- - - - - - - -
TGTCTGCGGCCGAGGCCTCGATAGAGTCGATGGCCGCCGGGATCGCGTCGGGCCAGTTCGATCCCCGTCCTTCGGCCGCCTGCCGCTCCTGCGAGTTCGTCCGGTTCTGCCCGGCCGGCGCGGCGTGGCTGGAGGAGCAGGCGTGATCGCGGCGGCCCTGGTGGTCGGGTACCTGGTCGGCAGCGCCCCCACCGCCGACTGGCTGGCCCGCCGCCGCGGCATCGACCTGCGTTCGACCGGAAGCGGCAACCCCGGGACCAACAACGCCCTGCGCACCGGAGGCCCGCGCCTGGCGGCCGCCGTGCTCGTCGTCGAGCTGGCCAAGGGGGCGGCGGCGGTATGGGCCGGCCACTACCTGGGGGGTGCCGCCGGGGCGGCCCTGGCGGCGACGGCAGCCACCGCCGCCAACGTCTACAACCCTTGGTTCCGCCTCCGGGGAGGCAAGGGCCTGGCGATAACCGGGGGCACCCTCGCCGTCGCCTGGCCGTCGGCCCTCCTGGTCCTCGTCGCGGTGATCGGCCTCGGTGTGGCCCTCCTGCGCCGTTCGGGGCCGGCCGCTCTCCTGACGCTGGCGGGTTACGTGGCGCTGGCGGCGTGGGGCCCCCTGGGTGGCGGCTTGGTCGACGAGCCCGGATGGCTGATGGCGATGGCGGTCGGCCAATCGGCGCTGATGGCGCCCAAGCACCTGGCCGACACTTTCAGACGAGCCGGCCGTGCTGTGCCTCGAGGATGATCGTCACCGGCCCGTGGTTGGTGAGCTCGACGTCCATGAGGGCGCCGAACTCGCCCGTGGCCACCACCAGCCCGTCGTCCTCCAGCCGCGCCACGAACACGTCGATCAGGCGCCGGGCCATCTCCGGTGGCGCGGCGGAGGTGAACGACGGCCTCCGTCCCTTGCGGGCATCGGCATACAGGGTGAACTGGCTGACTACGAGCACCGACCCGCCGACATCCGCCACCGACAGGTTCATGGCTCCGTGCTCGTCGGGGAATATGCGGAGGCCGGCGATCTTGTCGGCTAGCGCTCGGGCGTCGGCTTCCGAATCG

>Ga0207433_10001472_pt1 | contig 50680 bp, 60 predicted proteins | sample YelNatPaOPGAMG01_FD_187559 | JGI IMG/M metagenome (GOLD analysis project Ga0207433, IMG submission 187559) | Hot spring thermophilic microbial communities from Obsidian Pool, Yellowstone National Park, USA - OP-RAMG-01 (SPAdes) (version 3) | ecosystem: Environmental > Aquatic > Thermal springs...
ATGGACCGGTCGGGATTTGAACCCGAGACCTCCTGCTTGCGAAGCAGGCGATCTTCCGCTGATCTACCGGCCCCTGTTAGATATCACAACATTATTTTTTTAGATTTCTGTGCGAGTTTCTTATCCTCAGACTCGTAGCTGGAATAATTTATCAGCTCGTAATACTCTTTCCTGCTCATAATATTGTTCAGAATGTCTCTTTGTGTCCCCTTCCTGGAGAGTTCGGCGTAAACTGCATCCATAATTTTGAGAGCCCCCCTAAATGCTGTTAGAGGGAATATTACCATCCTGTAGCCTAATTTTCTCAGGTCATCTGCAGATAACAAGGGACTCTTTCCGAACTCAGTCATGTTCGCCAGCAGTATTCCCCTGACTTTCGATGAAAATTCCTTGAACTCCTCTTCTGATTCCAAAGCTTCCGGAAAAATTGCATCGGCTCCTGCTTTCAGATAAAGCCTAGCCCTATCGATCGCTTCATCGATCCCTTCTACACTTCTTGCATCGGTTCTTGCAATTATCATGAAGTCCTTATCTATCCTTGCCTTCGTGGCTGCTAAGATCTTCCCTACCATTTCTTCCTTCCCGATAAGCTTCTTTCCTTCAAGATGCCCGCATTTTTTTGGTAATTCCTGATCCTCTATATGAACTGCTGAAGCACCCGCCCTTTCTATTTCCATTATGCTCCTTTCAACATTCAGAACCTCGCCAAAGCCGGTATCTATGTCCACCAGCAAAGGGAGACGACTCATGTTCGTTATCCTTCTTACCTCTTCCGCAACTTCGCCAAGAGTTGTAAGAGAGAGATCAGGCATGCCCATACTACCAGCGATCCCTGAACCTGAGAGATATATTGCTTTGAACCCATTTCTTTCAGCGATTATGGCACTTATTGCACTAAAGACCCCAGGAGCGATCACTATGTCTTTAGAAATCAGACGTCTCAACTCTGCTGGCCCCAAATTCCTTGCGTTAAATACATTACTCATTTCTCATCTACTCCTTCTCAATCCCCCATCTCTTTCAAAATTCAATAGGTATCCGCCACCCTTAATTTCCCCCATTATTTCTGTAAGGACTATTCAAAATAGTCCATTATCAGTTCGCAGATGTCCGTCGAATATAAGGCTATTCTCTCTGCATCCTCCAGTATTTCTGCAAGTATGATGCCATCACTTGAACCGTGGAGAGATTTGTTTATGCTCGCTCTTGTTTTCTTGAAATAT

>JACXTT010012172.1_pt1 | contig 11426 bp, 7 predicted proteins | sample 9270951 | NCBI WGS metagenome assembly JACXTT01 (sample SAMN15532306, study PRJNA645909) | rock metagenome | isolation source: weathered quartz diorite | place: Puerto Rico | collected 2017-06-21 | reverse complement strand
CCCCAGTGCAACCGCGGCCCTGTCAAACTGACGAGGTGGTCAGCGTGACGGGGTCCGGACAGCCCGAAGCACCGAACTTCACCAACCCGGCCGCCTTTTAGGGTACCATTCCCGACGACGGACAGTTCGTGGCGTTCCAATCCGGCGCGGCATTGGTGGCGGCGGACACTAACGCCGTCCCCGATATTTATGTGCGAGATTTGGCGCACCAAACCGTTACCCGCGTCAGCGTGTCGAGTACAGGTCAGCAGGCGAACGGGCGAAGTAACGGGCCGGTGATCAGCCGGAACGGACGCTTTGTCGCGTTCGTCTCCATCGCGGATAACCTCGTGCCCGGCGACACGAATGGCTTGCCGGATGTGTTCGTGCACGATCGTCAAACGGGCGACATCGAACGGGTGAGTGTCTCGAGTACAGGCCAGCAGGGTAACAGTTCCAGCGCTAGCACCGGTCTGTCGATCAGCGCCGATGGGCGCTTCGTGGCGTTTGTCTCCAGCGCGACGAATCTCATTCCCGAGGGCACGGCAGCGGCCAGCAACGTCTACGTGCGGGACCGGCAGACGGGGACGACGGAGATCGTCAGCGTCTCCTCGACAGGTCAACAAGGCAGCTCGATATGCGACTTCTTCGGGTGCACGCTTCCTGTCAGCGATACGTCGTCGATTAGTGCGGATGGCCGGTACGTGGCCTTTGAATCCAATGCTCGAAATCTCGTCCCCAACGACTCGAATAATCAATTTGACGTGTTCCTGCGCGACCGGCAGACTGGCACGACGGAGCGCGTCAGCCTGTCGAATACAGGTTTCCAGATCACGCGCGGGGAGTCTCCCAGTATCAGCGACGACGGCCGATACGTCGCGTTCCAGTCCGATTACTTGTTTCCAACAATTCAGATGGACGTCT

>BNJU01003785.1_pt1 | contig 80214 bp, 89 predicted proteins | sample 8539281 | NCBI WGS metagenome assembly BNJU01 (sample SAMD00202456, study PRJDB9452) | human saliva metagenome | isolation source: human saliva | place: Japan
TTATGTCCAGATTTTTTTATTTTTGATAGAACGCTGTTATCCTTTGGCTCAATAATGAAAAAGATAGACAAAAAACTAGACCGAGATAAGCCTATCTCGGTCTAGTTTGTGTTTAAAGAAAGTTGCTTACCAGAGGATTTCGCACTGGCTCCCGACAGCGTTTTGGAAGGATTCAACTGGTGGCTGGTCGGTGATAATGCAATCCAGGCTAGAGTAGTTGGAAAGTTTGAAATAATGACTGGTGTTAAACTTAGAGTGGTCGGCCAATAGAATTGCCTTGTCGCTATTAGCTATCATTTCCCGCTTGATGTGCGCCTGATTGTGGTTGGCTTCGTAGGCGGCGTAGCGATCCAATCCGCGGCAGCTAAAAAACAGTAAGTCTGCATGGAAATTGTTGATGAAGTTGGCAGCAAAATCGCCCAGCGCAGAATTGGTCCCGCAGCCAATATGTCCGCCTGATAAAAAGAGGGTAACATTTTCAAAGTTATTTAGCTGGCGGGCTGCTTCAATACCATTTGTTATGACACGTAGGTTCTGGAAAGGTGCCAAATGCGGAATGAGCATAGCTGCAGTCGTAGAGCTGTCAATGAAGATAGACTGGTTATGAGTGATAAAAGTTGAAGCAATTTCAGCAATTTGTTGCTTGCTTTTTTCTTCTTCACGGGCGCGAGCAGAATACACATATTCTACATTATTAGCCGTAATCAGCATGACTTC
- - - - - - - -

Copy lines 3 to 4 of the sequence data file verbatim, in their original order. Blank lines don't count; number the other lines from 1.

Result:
ATGGACCGGTCGGGATTTGAACCCGAGACCTCCTGCTTGCGAAGCAGGCGATCTTCCGCTGATCTACCGGCCCCTGTTAGATATCACAACATTATTTTTTTAGATTTCTGTGCGAGTTTCTTATCCTCAGACTCGTAGCTGGAATAATTTATCAGCTCGTAATACTCTTTCCTGCTCATAATATTGTTCAGAATGTCTCTTTGTGTCCCCTTCCTGGAGAGTTCGGCGTAAACTGCATCCATAATTTTGAGAGCCCCCCTAAATGCTGTTAGAGGGAATATTACCATCCTGTAGCCTAATTTTCTCAGGTCATCTGCAGATAACAAGGGACTCTTTCCGAACTCAGTCATGTTCGCCAGCAGTATTCCCCTGACTTTCGATGAAAATTCCTTGAACTCCTCTTCTGATTCCAAAGCTTCCGGAAAAATTGCATCGGCTCCTGCTTTCAGATAAAGCCTAGCCCTATCGATCGCTTCATCGATCCCTTCTACACTTCTTGCATCGGTTCTTGCAATTATCATGAAGTCCTTATCTATCCTTGCCTTCGTGGCTGCTAAGATCTTCCCTACCATTTCTTCCTTCCCGATAAGCTTCTTTCCTTCAAGATGCCCGCATTTTTTTGGTAATTCCTGATCCTCTATATGAACTGCTGAAGCACCCGCCCTTTCTATTTCCATTATGCTCCTTTCAACATTCAGAACCTCGCCAAAGCCGGTATCTATGTCCACCAGCAAAGGGAGACGACTCATGTTCGTTATCCTTCTTACCTCTTCCGCAACTTCGCCAAGAGTTGTAAGAGAGAGATCAGGCATGCCCATACTACCAGCGATCCCTGAACCTGAGAGATATATTGCTTTGAACCCATTTCTTTCAGCGATTATGGCACTTATTGCACTAAAGACCCCAGGAGCGATCACTATGTCTTTAGAAATCAGACGTCTCAACTCTGCTGGCCCCAAATTCCTTGCGTTAAATACATTACTCATTTCTCATCTACTCCTTCTCAATCCCCCATCTCTTTCAAAATTCAATAGGTATCCGCCACCCTTAATTTCCCCCATTATTTCTGTAAGGACTATTCAAAATAGTCCATTATCAGTTCGCAGATGTCCGTCGAATATAAGGCTATTCTCTCTGCATCCTCCAGTATTTCTGCAAGTATGATGCCATCACTTGAACCGTGGAGAGATTTGTTTATGCTCGCTCTTGTTTTCTTGAAATAT

>JACXTT010012172.1_pt1 | contig 11426 bp, 7 predicted proteins | sample 9270951 | NCBI WGS metagenome assembly JACXTT01 (sample SAMN15532306, study PRJNA645909) | rock metagenome | isolation source: weathered quartz diorite | place: Puerto Rico | collected 2017-06-21 | reverse complement strand